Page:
Thriller

Lars von Trier – Nymphomaniac : Vol. I (2013)

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CUT VERSION

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A man named Seligman finds a fainted wounded woman in an alley and he brings her home. She tells him that her name is Joe and that she is nymphomaniac. Joe tells her life and sexual experiences with hundreds of men since she was a young teenager while Seligman tells about his hobbies, such as fly fishing, reading about Fibonacci numbers or listening to organ music. Read More »

Jacques Deray – Un homme est mort aka The Outside Man [English version] (1972)

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Jean-Louis Tritignant stars as Lucien, a hit man who goes to Los Angeles to end the life of an important local mobster. The mobster’s heirs, who hired Lucien, had already hired yet another hit man (Roy Scheider) to kill him. He speaks very little English, and the lifestyles and customs of Los Angelenos puzzle him completely. One of the films highlights is its use of many unusual decayed and shabby sites in the Los Angeles area, such as Venice Beach. Read More »

Alfred Hitchcock – Dial M for Murder (1954)

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M stands for murder and also for mindfuck in this, one of Hitchcock’s best films. Based on a stage play by Frederick Knott (whose credits also include another great thriller, Wait Until Dark), Dial M For Murder includes one of the most intricate plots of any murder mystery as well as maximum amounts of Hitchcock’s trademark suspense.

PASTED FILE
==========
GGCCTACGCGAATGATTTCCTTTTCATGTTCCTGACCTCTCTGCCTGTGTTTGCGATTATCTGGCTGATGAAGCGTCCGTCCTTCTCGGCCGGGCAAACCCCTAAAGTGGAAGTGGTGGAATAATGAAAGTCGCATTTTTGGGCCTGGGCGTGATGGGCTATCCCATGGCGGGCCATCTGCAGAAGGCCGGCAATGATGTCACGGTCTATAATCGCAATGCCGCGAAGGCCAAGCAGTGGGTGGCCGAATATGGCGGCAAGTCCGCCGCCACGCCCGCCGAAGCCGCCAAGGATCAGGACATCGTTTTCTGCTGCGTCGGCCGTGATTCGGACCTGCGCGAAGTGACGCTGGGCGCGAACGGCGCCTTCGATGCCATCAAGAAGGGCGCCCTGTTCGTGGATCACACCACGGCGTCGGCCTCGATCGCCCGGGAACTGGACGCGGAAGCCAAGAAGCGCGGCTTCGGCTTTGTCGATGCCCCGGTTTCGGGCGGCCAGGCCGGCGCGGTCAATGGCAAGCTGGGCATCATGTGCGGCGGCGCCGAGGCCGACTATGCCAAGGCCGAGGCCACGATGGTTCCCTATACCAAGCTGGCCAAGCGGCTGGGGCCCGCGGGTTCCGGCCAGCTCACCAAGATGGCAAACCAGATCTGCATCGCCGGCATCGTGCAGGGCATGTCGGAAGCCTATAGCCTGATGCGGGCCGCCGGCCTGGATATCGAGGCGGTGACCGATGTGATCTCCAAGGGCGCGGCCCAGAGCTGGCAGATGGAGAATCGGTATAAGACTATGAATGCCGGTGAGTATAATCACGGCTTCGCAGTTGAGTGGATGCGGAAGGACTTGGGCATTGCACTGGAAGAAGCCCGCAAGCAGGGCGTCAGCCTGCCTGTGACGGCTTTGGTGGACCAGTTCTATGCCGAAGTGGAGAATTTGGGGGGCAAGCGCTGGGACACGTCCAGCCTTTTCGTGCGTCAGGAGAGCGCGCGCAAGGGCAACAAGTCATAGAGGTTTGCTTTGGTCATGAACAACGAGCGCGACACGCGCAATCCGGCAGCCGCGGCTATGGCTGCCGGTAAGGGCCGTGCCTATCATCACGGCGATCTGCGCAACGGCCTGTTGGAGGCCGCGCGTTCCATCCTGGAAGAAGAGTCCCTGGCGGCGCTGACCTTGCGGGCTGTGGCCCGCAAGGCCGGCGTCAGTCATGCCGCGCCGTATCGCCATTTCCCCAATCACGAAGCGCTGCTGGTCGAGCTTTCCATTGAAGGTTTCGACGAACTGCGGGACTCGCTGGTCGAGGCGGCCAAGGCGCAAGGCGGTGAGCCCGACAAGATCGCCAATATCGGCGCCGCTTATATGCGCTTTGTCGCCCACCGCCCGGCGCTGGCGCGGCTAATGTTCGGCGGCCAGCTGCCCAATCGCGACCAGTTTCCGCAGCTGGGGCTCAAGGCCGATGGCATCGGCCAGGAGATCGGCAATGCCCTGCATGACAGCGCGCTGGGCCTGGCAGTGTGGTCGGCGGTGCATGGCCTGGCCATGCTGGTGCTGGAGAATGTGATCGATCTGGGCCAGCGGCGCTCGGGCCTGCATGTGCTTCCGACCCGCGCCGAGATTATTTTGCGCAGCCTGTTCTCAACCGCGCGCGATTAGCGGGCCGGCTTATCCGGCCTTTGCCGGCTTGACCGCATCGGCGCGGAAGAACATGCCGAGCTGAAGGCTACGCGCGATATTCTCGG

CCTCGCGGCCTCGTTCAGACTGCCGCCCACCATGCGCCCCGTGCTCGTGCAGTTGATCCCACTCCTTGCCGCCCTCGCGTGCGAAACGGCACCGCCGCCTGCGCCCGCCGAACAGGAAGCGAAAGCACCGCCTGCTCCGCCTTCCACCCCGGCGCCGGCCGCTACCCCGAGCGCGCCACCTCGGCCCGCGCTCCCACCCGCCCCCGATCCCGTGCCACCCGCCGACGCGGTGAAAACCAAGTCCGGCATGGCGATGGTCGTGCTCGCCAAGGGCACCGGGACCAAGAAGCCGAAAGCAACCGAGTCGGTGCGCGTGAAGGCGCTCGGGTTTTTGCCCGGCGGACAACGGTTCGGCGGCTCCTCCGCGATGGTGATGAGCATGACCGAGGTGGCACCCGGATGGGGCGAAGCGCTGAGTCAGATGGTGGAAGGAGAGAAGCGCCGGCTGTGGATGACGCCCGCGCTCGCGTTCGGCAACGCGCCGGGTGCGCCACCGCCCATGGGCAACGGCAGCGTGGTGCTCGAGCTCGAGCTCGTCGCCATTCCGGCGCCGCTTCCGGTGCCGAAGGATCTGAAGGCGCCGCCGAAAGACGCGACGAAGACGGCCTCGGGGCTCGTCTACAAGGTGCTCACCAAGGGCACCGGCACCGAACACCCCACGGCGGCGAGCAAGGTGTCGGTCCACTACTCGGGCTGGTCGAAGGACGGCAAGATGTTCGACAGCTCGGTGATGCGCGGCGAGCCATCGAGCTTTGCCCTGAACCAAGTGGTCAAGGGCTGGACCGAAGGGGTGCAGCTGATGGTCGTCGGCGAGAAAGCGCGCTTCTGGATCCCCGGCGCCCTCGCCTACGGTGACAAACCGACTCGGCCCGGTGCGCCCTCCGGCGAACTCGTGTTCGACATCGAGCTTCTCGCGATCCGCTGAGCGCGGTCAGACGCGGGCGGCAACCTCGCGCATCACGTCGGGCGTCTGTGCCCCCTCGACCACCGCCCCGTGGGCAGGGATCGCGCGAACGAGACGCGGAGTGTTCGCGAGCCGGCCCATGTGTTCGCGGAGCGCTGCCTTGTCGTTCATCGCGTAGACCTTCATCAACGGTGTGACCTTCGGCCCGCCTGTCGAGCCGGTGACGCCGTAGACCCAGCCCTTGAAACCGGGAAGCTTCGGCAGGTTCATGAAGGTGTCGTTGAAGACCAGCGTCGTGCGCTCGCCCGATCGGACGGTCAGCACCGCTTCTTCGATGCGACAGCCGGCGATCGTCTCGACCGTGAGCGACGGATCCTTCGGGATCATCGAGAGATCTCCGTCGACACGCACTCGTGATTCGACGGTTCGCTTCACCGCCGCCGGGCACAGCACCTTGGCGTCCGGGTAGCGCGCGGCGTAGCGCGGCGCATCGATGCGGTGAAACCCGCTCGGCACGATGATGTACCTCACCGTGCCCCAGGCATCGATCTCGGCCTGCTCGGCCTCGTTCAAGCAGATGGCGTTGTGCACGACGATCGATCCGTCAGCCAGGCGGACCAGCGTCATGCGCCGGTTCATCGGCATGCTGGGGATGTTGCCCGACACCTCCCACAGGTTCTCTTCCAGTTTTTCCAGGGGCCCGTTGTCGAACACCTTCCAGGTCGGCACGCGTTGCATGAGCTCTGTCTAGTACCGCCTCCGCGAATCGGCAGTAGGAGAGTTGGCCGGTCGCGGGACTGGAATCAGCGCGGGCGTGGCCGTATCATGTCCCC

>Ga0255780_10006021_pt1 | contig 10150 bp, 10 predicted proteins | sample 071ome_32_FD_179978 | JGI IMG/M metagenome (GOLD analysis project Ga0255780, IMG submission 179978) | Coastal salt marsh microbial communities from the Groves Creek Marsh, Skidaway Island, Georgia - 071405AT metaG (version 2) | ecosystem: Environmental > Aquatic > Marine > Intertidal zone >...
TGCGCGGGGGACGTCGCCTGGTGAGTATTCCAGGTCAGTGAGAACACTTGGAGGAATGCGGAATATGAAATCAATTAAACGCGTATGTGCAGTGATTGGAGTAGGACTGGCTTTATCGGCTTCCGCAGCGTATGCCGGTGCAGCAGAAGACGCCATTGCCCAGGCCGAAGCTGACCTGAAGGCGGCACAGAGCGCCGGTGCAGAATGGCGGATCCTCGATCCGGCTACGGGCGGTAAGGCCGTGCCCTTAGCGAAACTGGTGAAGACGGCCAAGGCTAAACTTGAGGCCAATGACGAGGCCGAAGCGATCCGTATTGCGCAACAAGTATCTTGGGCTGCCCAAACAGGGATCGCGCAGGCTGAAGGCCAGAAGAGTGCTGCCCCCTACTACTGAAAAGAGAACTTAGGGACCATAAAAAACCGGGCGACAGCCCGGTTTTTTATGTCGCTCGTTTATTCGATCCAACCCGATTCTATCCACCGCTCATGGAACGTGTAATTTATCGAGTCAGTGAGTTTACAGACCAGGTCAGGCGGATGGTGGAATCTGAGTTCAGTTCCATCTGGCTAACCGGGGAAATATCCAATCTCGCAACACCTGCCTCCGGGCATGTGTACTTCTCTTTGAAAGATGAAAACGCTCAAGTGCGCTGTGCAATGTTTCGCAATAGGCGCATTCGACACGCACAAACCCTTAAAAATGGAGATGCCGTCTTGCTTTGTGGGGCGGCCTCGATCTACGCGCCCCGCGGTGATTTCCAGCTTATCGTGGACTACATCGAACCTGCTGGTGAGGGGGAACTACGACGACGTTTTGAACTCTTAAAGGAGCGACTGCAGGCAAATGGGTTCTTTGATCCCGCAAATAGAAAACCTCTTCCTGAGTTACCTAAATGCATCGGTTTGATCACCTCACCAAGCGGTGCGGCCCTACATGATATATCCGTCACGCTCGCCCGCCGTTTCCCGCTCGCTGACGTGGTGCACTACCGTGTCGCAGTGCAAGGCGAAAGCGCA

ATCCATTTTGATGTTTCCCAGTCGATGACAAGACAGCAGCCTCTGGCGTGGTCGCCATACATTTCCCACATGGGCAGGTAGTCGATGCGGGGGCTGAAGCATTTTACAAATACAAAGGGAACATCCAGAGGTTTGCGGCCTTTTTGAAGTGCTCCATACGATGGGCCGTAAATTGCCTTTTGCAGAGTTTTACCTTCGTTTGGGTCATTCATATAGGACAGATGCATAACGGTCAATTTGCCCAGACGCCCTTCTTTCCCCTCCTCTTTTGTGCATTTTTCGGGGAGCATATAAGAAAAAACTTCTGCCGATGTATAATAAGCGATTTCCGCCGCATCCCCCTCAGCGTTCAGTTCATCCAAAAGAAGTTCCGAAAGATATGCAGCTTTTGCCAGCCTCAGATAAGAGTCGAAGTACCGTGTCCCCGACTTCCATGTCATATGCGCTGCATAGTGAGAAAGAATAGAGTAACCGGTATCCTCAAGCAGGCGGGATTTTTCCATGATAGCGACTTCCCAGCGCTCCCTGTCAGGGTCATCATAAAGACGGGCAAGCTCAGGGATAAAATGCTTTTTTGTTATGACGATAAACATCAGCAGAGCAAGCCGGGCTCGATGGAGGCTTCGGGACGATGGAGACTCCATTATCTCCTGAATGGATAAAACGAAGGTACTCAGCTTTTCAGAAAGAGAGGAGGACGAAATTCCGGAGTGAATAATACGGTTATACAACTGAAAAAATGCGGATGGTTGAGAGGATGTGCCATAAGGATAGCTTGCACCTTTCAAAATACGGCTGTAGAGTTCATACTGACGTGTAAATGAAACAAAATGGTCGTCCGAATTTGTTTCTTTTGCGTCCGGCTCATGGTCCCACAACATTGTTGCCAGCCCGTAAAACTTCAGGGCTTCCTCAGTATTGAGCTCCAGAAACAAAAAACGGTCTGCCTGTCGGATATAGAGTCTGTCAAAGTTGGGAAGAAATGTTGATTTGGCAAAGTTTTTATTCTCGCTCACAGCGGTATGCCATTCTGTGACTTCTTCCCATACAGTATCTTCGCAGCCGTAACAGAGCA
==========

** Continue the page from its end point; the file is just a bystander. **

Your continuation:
A quietly evil Ray Milland plays a cold fish who plots to kill his wife (Grace Kelly) for her insurance money. As he explains at the beginning of the movie, he also wants to commit the “perfect murder” – i.e. one that is complicated and dangerous, yet foolproof and never suspected. John Williams is the Scotland Yard inspector who may be onto him.

It doesn’t matter that the movie starts with a lengthy exposition… or even that the identity of the villain is revealed in the first twenty minutes. Dial M will pull you to the edge of whatever you’re sitting on and keep you there. (If you don’t pay attention, you won’t be able to follow all the twists and turns of the plot.) Hitchcock’s direction was never better. In fact, the film is a good model to follow for mystery directors; Hitchcock draws exactly the right amount of attention (but not too much) to the subtle actions and details that are crucial to the murder plot.

Dial M For Murder is not always regarded as one of Hitch’s best. Critics seem to prefer the more theatrical, psychological melodramas to the brainy whodunits. But pay no attention – this film is definitely a classic. Read More »

Youssef Chahine – Bab el hadid AKA Cairo Station (1958)

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Universally panned by Egypt’s cinema audiences when it was first released in 1958, Youssef Chahine’s “Cairo Station” disappeared from view for two decades until it was rediscovered and hailed as a masterpiece. Watching the film now, almost half a century after its first screening, it’s easy to see why it upset so many people “Cairo Station” is a pressure cooker of lust, jealousy, and psychosis.

Crippled Kenaoui (Chahine), nicknamed “Limpy” by his cruel co-workers, sells newspapers in Cairo’s central station. Living out on the tracks, earning barely enough to keep the makeshift roof over his head, he spends his days fantasising about the voluptuous Hanuma (Rostom), a lemonade seller engaged to macho porter Abou Serib (Chawqi). Kenaoui’s convinced she’ll eventually fall in love with him if he keeps pursuing her. But with a murderer on the loose in Cairo, things may yet take an unexpected turn. Read More »

Alfred Hitchcock – Foreign Correspondent (1940)